Anyways, I happened upon these boxes while cruising around the Centre-Sud area (near Sherbrooke & Fullum) last Friday.

Inside was some great stuff. One box held some mid century lighting, including this nice “eyeball” desk lamp; …

… and a cool ceiling fixture. Sorry for the crappy pic, it’s hard to capture this kind of thing well without a legit studio! Both pieces were in good condition and looked great after being cleaned and polished with a micro-fibre cloth. I expect they’ll sell for a nice price, I’m not sure about this piece but I saw a similar desk lamp that sold on eBay for 75$.

I also saved a vintage Christmas tree. The fact that it comes with the original box probably improves its value. I won’t bother listing it anywhere before November, but it should eventually earn me some $$.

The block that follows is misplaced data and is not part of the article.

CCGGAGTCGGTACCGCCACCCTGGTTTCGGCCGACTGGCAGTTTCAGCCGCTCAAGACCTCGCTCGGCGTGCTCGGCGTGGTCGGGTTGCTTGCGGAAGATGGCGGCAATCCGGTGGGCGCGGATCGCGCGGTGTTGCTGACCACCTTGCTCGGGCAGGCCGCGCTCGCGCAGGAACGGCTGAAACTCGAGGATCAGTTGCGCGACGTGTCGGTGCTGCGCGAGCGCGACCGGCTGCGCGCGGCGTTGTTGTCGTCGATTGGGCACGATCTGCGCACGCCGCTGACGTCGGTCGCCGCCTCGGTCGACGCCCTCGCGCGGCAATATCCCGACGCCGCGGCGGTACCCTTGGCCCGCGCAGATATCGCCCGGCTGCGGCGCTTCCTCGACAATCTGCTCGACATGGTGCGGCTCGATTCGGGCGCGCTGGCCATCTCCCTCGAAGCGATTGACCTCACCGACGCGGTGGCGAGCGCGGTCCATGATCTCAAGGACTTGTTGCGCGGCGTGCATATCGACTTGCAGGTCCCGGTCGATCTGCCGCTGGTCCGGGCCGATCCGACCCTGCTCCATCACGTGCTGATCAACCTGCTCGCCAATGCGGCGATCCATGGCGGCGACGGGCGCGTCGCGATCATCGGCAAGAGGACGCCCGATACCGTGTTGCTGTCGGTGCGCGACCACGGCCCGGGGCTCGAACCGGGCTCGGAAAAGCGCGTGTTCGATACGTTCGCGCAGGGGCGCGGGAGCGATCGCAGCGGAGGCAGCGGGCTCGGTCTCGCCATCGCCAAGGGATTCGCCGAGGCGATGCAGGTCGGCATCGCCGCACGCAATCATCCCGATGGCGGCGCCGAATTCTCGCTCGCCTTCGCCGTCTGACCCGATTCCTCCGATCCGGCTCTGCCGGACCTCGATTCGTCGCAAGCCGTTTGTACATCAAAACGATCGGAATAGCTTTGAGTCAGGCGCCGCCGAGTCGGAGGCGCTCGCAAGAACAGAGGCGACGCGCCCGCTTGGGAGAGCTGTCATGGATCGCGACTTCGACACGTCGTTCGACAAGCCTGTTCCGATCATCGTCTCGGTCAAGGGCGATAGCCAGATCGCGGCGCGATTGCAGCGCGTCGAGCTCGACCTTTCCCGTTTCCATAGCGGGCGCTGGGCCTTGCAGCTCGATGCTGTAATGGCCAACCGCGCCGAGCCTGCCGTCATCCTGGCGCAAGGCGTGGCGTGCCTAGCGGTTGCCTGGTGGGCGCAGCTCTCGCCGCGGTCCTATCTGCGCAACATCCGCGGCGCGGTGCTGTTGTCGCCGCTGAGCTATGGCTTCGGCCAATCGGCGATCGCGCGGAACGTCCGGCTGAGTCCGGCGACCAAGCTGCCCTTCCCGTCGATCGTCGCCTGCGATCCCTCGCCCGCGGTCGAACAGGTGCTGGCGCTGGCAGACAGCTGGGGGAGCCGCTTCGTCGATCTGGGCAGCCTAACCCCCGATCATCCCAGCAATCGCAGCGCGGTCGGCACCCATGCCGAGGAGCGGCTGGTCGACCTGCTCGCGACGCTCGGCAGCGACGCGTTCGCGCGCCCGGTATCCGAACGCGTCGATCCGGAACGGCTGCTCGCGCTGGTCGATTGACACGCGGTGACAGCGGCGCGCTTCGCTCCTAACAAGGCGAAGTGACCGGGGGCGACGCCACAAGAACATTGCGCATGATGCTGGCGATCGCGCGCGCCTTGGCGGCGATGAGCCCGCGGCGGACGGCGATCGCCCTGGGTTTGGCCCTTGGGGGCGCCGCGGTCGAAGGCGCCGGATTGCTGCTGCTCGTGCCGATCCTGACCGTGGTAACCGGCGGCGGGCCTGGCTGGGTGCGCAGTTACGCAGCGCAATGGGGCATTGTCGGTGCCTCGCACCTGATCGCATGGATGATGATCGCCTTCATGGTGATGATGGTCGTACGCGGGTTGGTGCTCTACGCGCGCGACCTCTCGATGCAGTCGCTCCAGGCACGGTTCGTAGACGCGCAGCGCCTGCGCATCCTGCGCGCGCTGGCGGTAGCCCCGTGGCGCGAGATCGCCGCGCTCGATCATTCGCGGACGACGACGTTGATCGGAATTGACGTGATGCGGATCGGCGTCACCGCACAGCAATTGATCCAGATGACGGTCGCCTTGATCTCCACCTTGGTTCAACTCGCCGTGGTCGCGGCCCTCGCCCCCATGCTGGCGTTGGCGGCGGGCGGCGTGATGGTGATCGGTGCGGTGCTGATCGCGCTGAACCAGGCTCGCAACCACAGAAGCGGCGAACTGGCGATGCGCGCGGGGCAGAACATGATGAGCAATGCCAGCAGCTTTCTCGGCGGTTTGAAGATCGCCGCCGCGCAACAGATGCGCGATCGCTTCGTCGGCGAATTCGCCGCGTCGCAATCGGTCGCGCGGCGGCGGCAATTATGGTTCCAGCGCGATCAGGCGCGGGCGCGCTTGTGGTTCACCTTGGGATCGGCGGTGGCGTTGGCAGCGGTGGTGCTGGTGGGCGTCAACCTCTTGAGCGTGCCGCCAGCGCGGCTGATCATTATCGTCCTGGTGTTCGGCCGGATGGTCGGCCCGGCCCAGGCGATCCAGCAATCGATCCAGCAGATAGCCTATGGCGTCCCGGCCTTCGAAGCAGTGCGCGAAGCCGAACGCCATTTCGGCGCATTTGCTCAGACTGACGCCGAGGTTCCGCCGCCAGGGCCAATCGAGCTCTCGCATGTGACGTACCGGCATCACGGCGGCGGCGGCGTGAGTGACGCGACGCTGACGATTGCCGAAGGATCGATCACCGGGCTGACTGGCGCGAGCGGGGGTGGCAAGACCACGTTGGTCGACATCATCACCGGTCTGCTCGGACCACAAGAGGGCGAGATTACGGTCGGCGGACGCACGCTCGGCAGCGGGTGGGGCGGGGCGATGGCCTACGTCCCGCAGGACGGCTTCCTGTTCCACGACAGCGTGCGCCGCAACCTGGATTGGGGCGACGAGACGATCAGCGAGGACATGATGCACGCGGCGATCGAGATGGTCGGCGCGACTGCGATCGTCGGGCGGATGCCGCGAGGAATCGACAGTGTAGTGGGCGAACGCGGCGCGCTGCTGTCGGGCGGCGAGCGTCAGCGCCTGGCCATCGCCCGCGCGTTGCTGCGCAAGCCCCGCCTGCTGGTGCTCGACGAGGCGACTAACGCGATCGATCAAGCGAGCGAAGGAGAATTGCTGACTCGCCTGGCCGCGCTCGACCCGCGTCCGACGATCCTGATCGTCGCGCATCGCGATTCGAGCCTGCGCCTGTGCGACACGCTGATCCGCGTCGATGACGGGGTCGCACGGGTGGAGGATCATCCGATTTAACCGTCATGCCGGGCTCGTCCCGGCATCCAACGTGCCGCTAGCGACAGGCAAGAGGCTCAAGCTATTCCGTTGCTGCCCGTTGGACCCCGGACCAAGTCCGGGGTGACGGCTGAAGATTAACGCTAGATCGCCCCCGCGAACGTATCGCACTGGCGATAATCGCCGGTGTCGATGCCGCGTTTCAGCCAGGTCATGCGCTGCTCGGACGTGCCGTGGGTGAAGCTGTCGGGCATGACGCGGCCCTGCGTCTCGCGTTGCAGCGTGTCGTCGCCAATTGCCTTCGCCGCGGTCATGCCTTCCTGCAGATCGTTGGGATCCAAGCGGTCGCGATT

Here’s what the tree looks like! It might not actually be the same tree on the box (I think that one is just green) but it’s close enough.

I’m always picking up vintage luggage, even if it’s not in particularly good condition. Oftentimes they’re at least attractive or sturdy enough to hold yard sale stuff. This one however is in very nice shape and it’d be a shame to use it as such. Maybe I’ll keep it myself for home storage, or try to sell it for a premium on Kijiji. It was made by Dominion Luggage in Toronto.

This Belkin FM radio transmitter is probably my most useful recent find. I found another one a while back that I hadn’t gotten around to testing, but this one is probably better anyways. Now I can listed to podcasts in the car!

I found two nice vintage JBL speakers in Rosemont. They look like they need some work, but JBL is a good brand and I expect they’re worth money even just for the cabs.

I also saved a pair of mid-century looking tables in the Plateau. I was on bike at the time, but went home so I could pick them up with the car (and also because I was carrying around 20 pounds of vintage files on my back and was getting tired).